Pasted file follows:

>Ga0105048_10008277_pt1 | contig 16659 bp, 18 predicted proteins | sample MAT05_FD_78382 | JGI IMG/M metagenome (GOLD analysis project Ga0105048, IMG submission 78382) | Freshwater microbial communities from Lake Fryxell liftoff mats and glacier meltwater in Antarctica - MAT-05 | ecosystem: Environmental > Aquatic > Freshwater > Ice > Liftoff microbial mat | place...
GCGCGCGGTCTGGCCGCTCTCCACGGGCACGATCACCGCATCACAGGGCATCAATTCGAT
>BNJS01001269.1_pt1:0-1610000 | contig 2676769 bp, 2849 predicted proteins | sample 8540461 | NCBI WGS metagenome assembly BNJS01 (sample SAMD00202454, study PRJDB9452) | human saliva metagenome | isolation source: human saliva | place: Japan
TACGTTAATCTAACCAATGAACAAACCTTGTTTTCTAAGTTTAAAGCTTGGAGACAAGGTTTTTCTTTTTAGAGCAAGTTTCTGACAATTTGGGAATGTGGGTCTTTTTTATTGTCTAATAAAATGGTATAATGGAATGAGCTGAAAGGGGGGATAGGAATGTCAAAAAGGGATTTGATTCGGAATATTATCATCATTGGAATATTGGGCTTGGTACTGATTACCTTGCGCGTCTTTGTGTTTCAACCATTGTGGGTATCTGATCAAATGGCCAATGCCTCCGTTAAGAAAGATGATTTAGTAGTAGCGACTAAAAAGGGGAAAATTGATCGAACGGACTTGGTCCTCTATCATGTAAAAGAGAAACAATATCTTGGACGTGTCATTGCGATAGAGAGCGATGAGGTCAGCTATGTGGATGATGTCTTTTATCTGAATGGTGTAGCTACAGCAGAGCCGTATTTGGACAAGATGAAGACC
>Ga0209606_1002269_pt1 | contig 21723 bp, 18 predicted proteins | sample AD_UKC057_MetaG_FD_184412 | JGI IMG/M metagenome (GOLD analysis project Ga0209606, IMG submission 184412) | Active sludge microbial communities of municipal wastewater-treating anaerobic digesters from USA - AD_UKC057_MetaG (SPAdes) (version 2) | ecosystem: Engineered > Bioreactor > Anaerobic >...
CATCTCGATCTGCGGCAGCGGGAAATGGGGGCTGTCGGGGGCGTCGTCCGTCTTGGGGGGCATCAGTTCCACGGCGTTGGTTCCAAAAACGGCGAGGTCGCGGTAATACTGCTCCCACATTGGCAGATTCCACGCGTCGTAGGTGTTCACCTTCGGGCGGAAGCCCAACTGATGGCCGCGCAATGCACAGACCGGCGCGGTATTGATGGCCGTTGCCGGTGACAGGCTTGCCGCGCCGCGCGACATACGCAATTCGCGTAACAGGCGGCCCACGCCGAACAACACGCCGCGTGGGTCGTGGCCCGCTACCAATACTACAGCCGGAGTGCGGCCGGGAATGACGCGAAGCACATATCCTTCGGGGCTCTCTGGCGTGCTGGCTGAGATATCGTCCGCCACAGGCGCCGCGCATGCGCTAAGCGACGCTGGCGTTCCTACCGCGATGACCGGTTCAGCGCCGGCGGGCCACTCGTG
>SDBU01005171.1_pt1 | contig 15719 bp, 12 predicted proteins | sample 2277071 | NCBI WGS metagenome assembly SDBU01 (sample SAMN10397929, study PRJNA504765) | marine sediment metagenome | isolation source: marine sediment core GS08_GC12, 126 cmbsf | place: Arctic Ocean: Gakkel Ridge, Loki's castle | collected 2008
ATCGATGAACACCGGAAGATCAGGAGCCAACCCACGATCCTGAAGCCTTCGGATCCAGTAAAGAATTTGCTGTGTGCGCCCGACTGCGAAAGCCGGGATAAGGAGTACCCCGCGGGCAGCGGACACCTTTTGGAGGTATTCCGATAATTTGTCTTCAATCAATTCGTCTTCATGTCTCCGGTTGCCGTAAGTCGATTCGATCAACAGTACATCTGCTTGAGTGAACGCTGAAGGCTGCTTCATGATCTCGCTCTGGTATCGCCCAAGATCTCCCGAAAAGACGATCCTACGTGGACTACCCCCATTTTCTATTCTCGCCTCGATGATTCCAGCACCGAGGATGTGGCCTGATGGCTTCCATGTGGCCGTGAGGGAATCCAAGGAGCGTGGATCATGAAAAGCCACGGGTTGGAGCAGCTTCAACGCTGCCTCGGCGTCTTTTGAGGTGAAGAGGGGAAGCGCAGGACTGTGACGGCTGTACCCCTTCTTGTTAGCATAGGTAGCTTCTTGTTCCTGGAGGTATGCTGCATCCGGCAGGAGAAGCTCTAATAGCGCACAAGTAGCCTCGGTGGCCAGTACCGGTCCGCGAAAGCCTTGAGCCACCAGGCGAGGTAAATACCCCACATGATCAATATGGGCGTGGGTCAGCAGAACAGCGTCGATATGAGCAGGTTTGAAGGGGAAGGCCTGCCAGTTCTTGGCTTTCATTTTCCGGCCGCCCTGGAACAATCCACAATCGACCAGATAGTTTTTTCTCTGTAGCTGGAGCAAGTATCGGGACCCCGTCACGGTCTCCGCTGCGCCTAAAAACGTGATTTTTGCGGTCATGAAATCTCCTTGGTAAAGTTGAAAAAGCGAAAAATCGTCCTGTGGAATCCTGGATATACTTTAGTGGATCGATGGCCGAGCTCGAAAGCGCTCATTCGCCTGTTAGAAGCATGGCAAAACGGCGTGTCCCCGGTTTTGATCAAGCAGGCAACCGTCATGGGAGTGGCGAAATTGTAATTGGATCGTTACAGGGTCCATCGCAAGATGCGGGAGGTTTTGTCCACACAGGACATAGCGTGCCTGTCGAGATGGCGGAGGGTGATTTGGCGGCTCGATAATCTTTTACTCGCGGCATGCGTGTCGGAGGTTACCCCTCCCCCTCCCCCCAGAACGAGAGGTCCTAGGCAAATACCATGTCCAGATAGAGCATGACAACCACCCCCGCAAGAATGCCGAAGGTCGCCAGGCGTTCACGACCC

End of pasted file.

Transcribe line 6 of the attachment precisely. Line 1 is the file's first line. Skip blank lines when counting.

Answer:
CATCTCGATCTGCGGCAGCGGGAAATGGGGGCTGTCGGGGGCGTCGTCCGTCTTGGGGGGCATCAGTTCCACGGCGTTGGTTCCAAAAACGGCGAGGTCGCGGTAATACTGCTCCCACATTGGCAGATTCCACGCGTCGTAGGTGTTCACCTTCGGGCGGAAGCCCAACTGATGGCCGCGCAATGCACAGACCGGCGCGGTATTGATGGCCGTTGCCGGTGACAGGCTTGCCGCGCCGCGCGACATACGCAATTCGCGTAACAGGCGGCCCACGCCGAACAACACGCCGCGTGGGTCGTGGCCCGCTACCAATACTACAGCCGGAGTGCGGCCGGGAATGACGCGAAGCACATATCCTTCGGGGCTCTCTGGCGTGCTGGCTGAGATATCGTCCGCCACAGGCGCCGCGCATGCGCTAAGCGACGCTGGCGTTCCTACCGCGATGACCGGTTCAGCGCCGGCGGGCCACTCGTG